Saturday, May 24, 2008

Celestial Madonna - Avengers 133

Avengers 133 Steve Englehart
Avengers #133 (1974)
Avengers #133

Doug: I’m really unhappy with the use of Wanda by Englehart, dating back to when he was early in his tenure as series scribe. The whole witch-training deal with Agatha Harkness just creeps me out. Ol’ Agatha was always weird in the FF, but she is above and beyond the call to weird-duty here! I just think it’s a stretch to blend witchcraft or sorcery with probability-altering powers.

Karen: I always assumed that giving her true magical abilities was connected to the feminist movement, by empowering Wanda so she would no longer be seen as a weak member of the team. That didn’t bother me too much, as I’m always happy to see more powerful women characters. But she did come off as a bit of a bitch during this time.

Sharon: As I mentioned in an earlier segment, Wanda is not Marvel’s answer to Zatanna. Marvel already had characters who fit that bill, including Dr. Strange, the Enchantress and Agatha Harkness. Yet for some reason—perhaps the reason Karen puts forth--the powers that be felt compelled to jazz up Wanda’s powers and make her more magical and mystical. Big mistake in my opinion. She became just another semi-sorceress instead of a character with a unique power.

Karen: It’s unclear to me really why Englehart felt the need to have the Vision go on his journey alone. Surely the Avengers had more of a connection with him than Mantis!

Doug: Hawkeye’s line about grabbing the staff at the Playboy Club was priceless!

Sharon: The line was funny and in character, but did you catch Englehart’s caption (“The remainder of Hawkeye’s observation is lost—probably fortunately—for posterity—“)? Another example of Englehart’s picaresque approach to the narrative. This style made him stand out.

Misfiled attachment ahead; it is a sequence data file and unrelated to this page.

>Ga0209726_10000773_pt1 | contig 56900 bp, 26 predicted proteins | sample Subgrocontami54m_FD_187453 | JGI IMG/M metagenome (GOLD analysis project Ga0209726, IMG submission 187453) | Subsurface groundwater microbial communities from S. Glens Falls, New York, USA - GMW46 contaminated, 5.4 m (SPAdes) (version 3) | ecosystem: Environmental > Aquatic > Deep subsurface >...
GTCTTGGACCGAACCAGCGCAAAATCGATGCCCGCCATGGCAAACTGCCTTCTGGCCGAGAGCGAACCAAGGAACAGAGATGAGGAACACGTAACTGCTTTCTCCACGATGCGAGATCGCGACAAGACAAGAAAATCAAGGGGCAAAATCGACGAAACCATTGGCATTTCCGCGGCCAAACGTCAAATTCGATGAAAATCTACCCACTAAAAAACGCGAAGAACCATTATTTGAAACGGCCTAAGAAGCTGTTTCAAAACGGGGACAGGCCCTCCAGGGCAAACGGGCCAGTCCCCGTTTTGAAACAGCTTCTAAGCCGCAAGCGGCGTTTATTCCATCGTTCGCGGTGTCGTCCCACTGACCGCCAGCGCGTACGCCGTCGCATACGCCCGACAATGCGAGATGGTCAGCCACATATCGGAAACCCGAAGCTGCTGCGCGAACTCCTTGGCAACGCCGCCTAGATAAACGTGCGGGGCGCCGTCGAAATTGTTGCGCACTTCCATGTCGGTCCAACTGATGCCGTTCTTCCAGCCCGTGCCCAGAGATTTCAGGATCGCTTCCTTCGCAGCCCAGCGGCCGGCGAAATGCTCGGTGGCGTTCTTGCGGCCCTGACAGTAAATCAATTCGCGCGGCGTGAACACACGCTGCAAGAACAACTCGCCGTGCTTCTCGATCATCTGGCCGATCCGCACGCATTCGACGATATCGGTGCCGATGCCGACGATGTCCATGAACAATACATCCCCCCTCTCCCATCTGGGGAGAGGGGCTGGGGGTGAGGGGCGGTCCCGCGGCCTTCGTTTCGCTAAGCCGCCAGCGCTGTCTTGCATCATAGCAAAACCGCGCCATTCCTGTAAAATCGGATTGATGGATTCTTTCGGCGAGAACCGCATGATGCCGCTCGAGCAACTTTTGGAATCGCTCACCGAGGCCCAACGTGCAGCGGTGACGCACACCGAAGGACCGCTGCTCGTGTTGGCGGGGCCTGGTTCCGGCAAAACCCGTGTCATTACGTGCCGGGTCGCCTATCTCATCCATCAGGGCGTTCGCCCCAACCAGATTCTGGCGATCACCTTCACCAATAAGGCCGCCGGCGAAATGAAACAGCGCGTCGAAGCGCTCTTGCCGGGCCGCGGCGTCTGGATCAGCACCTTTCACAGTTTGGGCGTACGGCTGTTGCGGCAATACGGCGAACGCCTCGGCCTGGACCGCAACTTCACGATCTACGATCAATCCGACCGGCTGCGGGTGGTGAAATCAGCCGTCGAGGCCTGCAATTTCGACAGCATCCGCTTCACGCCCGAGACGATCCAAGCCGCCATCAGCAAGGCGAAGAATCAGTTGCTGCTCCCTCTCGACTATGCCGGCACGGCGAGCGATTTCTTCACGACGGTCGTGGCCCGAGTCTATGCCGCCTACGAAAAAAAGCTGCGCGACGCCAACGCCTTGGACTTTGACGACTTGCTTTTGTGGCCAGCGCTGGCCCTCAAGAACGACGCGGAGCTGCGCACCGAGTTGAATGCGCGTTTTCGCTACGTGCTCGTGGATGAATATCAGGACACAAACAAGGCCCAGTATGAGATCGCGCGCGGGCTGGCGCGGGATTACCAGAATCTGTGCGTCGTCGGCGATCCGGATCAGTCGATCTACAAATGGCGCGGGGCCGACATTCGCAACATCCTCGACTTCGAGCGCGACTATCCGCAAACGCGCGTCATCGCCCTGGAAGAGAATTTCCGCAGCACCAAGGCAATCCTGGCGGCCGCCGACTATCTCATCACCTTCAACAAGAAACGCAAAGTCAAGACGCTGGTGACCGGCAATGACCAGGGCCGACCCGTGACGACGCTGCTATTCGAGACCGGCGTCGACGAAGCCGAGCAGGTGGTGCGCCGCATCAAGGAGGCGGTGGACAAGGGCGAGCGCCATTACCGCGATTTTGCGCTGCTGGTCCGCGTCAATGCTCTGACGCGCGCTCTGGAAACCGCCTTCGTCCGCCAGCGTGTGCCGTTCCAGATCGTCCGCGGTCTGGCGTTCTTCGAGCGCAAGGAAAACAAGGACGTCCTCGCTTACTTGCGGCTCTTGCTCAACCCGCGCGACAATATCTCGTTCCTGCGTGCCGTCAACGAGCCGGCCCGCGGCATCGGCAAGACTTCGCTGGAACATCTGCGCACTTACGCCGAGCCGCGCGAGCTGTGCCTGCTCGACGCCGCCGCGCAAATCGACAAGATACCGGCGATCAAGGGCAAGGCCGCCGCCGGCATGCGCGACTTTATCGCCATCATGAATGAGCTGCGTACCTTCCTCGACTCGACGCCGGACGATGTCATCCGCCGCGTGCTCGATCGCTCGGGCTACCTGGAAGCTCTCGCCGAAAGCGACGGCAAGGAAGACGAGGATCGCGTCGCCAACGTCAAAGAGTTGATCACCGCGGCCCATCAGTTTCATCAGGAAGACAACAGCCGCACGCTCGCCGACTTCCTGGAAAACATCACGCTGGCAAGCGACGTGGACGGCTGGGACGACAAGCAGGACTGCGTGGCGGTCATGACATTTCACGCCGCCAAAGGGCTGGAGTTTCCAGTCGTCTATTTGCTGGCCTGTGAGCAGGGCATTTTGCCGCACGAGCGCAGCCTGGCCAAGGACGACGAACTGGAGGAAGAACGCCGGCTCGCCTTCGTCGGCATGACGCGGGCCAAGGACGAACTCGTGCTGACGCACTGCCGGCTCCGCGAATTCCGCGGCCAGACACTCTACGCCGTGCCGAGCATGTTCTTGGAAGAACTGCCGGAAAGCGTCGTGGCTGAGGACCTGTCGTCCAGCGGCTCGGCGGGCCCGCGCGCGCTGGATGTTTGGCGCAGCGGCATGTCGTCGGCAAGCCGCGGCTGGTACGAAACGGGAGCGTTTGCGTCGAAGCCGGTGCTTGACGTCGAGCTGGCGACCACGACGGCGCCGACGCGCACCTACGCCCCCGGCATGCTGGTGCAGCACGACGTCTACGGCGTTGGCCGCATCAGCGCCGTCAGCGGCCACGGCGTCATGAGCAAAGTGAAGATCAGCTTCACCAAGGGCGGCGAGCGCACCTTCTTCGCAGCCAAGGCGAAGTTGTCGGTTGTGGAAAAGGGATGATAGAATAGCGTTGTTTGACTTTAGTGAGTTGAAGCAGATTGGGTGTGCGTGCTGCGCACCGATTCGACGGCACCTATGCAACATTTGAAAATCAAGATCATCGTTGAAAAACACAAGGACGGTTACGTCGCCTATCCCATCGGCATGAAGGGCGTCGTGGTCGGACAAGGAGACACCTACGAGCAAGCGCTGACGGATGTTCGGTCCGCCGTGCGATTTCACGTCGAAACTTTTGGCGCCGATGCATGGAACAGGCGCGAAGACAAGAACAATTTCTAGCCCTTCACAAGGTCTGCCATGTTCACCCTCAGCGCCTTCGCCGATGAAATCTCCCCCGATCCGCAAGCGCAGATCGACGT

Doug: Immortus’ comment to himself on page 3, “Five lives have I known…” is causing me some math problems, in light of our discussion earlier as to whether or not Doom was a version of Kang and when that notion might have been dropped. Count: Kang, Rama-tut, Immortus, the Scarlet Centurion, and ??? Doom? I guess that’s who it would have to be.

Karen: I think it would have to be Doom, particularly when you consider that the cover for GS Avengers 2 originally featured Kang, Rama Tut, AND Doom. The whole situation is entirely convoluted.

Sharon: I agree…it’s most likely a reference to Doom.

Doug: You two don’t like Mantis – I can tolerate her, but I just hate Moondragon!

Karen: Honestly, I don’t really like either of them! Particularly when Moondragon convinced Thor to quit the team.

Sharon: I felt Moondragon was shoehorned into this story; all of a sudden she shows up. Perhaps the two of you were familiar with her before this issue (she appeared in other comics around that time from what I gather), but she was a total stranger to me.

Doug: I liked the reference to the Vision’s battle with the Sentinels from Avengers #102. It made it seem like the writers/editors had really put some thought into the resolution of the Vision’s origin, and had been very patient about revealing it.
The biography of the Original Human Torch has never been told better than by Kurt Busiek and Alex Ross in Marvels #0. Buscema and Staton do a nice job of drawing the Torch in more of a Golden Age-style in the flashbacks. He was not drawn this way in the previous issues where Buscema/Staton handled the art chores.
The origin of Mantis began with a nice backstory that to the best of my knowledge had not been told. I enjoyed the foundational information about two of Marvel’s best-known alien races, the Kree and the Skrulls.

Karen: The history of the Kree and Skrulls is worth putting up with more Mantis! I thought this was one of the best things Englehart added to the Marvel universe. Knowing the backstory of these eternal enemies makes their conflicts seem much more interesting. I like that the alien-looking Skrull were the more advanced of the races, and indeed, even gave the Kree the means to become their enemies. He also ties in the Watcher’s blue area on the moon. Rather nicely done.

Doug: The three-way conflict between the Skrulls, Kree, and the Cotati was interesting and made sense. I didn’t feel like there were any holes in the story nor were there any parts that seemed silly. Overall well-done, and evocative of some of DC’s science fiction tales of the Silver Age.

Sharon: I guess I am the odd person out here; I kept asking myself why all this exposition about the Kree, the Cotati, Moondragon, etc.

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